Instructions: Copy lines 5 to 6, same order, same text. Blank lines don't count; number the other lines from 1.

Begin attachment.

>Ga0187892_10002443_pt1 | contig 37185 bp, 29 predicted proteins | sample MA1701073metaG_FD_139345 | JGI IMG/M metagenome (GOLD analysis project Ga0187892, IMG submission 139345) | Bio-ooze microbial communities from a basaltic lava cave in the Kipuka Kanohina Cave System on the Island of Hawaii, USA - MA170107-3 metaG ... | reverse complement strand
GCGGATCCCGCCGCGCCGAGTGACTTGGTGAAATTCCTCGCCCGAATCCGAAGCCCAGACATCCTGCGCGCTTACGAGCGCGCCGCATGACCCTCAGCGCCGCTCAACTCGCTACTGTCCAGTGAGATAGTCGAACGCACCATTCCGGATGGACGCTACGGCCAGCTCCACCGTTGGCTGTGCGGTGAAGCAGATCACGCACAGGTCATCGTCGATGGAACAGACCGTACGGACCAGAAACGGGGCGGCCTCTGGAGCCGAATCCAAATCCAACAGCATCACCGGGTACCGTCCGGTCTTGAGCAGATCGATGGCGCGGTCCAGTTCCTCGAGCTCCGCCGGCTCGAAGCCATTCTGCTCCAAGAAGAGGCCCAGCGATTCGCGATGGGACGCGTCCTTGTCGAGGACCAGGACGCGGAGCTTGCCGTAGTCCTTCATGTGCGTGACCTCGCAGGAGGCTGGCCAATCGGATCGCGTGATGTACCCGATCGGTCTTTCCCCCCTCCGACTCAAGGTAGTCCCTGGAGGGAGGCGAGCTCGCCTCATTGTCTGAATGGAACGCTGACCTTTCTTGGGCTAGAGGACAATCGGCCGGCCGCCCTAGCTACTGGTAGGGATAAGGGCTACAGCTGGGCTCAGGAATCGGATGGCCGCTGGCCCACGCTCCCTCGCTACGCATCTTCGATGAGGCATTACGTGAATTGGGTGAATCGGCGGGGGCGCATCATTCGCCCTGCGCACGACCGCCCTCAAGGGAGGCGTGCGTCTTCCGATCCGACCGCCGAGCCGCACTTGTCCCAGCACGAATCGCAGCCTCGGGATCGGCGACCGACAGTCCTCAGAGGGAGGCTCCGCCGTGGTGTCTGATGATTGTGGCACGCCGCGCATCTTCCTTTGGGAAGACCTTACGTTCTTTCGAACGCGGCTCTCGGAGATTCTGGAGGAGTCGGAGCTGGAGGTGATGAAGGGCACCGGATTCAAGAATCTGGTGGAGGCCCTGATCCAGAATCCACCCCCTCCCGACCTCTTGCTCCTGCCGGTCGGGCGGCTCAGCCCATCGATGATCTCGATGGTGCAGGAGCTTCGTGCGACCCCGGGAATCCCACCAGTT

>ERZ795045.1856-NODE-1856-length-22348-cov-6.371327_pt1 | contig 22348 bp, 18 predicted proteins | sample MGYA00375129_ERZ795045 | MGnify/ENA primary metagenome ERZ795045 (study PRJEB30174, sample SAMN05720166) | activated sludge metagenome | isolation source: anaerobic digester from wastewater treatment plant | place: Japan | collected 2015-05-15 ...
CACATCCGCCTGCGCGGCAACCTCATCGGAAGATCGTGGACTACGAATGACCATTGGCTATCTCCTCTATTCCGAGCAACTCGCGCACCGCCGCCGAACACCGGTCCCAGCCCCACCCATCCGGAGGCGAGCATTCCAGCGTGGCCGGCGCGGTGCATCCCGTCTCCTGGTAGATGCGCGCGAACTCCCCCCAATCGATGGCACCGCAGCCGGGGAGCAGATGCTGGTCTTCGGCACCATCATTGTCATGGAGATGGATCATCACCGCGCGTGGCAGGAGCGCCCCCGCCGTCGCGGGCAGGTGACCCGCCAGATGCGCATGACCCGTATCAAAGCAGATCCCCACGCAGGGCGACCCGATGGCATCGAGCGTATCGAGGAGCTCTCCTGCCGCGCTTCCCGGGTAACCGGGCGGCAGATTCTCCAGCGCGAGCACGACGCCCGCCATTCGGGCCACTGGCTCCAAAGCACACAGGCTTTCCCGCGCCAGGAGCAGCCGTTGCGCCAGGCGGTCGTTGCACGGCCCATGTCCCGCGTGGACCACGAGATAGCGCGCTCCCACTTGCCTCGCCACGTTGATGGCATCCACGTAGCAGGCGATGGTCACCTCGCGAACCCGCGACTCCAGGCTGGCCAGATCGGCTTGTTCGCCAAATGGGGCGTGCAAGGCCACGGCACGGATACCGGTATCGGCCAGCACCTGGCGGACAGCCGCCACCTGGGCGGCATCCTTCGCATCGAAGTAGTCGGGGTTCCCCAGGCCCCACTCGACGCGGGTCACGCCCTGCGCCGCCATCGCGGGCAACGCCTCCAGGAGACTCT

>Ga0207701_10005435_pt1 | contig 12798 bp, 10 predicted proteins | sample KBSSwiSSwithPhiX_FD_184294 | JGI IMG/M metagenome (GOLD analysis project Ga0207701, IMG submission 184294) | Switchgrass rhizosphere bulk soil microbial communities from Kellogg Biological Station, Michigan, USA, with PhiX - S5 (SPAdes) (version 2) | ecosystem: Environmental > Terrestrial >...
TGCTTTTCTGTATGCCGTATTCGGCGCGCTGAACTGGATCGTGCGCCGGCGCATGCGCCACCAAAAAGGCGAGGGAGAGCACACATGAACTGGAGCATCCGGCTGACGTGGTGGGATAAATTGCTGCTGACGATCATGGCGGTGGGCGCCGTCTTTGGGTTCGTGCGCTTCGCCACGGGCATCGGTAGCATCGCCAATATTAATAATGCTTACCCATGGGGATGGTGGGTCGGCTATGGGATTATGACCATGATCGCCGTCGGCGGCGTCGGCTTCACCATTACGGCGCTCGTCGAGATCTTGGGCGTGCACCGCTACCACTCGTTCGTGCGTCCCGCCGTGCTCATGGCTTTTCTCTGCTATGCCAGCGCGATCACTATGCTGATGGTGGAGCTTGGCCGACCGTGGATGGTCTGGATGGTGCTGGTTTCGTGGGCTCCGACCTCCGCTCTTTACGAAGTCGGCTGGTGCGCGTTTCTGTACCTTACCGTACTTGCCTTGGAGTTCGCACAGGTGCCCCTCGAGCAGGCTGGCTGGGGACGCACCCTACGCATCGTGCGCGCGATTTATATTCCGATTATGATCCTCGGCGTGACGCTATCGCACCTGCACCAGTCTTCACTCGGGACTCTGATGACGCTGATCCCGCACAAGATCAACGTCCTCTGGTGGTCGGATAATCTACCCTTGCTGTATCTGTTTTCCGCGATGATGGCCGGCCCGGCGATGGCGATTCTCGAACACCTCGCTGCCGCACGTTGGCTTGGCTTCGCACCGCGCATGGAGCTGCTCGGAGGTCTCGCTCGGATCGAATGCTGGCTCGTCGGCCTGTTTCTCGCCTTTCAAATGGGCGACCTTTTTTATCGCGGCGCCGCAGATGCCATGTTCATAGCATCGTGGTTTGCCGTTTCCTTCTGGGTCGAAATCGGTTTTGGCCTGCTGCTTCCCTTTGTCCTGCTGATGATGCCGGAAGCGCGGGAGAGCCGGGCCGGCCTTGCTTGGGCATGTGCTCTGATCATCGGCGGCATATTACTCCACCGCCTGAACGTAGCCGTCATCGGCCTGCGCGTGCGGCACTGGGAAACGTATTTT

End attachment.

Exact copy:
>Ga0207701_10005435_pt1 | contig 12798 bp, 10 predicted proteins | sample KBSSwiSSwithPhiX_FD_184294 | JGI IMG/M metagenome (GOLD analysis project Ga0207701, IMG submission 184294) | Switchgrass rhizosphere bulk soil microbial communities from Kellogg Biological Station, Michigan, USA, with PhiX - S5 (SPAdes) (version 2) | ecosystem: Environmental > Terrestrial >...
TGCTTTTCTGTATGCCGTATTCGGCGCGCTGAACTGGATCGTGCGCCGGCGCATGCGCCACCAAAAAGGCGAGGGAGAGCACACATGAACTGGAGCATCCGGCTGACGTGGTGGGATAAATTGCTGCTGACGATCATGGCGGTGGGCGCCGTCTTTGGGTTCGTGCGCTTCGCCACGGGCATCGGTAGCATCGCCAATATTAATAATGCTTACCCATGGGGATGGTGGGTCGGCTATGGGATTATGACCATGATCGCCGTCGGCGGCGTCGGCTTCACCATTACGGCGCTCGTCGAGATCTTGGGCGTGCACCGCTACCACTCGTTCGTGCGTCCCGCCGTGCTCATGGCTTTTCTCTGCTATGCCAGCGCGATCACTATGCTGATGGTGGAGCTTGGCCGACCGTGGATGGTCTGGATGGTGCTGGTTTCGTGGGCTCCGACCTCCGCTCTTTACGAAGTCGGCTGGTGCGCGTTTCTGTACCTTACCGTACTTGCCTTGGAGTTCGCACAGGTGCCCCTCGAGCAGGCTGGCTGGGGACGCACCCTACGCATCGTGCGCGCGATTTATATTCCGATTATGATCCTCGGCGTGACGCTATCGCACCTGCACCAGTCTTCACTCGGGACTCTGATGACGCTGATCCCGCACAAGATCAACGTCCTCTGGTGGTCGGATAATCTACCCTTGCTGTATCTGTTTTCCGCGATGATGGCCGGCCCGGCGATGGCGATTCTCGAACACCTCGCTGCCGCACGTTGGCTTGGCTTCGCACCGCGCATGGAGCTGCTCGGAGGTCTCGCTCGGATCGAATGCTGGCTCGTCGGCCTGTTTCTCGCCTTTCAAATGGGCGACCTTTTTTATCGCGGCGCCGCAGATGCCATGTTCATAGCATCGTGGTTTGCCGTTTCCTTCTGGGTCGAAATCGGTTTTGGCCTGCTGCTTCCCTTTGTCCTGCTGATGATGCCGGAAGCGCGGGAGAGCCGGGCCGGCCTTGCTTGGGCATGTGCTCTGATCATCGGCGGCATATTACTCCACCGCCTGAACGTAGCCGTCATCGGCCTGCGCGTGCGGCACTGGGAAACGTATTTT